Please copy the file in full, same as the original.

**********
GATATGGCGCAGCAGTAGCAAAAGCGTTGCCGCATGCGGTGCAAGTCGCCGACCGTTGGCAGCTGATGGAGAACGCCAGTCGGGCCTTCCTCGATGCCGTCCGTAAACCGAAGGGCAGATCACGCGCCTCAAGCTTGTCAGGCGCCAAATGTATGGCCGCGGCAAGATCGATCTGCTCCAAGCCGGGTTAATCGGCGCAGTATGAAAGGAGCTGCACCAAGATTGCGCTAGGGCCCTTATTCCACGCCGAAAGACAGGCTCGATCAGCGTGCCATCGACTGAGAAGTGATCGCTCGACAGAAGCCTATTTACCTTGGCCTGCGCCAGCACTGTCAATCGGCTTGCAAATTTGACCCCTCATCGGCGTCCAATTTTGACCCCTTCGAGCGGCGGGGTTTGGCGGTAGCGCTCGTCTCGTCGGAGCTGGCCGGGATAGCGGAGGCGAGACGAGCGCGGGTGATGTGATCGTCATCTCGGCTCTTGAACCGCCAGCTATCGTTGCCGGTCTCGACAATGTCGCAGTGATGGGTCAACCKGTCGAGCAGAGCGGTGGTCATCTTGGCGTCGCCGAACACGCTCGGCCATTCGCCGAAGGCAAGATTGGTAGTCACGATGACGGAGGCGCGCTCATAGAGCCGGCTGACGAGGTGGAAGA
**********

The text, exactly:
GATATGGCGCAGCAGTAGCAAAAGCGTTGCCGCATGCGGTGCAAGTCGCCGACCGTTGGCAGCTGATGGAGAACGCCAGTCGGGCCTTCCTCGATGCCGTCCGTAAACCGAAGGGCAGATCACGCGCCTCAAGCTTGTCAGGCGCCAAATGTATGGCCGCGGCAAGATCGATCTGCTCCAAGCCGGGTTAATCGGCGCAGTATGAAAGGAGCTGCACCAAGATTGCGCTAGGGCCCTTATTCCACGCCGAAAGACAGGCTCGATCAGCGTGCCATCGACTGAGAAGTGATCGCTCGACAGAAGCCTATTTACCTTGGCCTGCGCCAGCACTGTCAATCGGCTTGCAAATTTGACCCCTCATCGGCGTCCAATTTTGACCCCTTCGAGCGGCGGGGTTTGGCGGTAGCGCTCGTCTCGTCGGAGCTGGCCGGGATAGCGGAGGCGAGACGAGCGCGGGTGATGTGATCGTCATCTCGGCTCTTGAACCGCCAGCTATCGTTGCCGGTCTCGACAATGTCGCAGTGATGGGTCAACCKGTCGAGCAGAGCGGTGGTCATCTTGGCGTCGCCGAACACGCTCGGCCATTCGCCGAAGGCAAGATTGGTAGTCACGATGACGGAGGCGCGCTCATAGAGCCGGCTGACGAGGTGGAAGA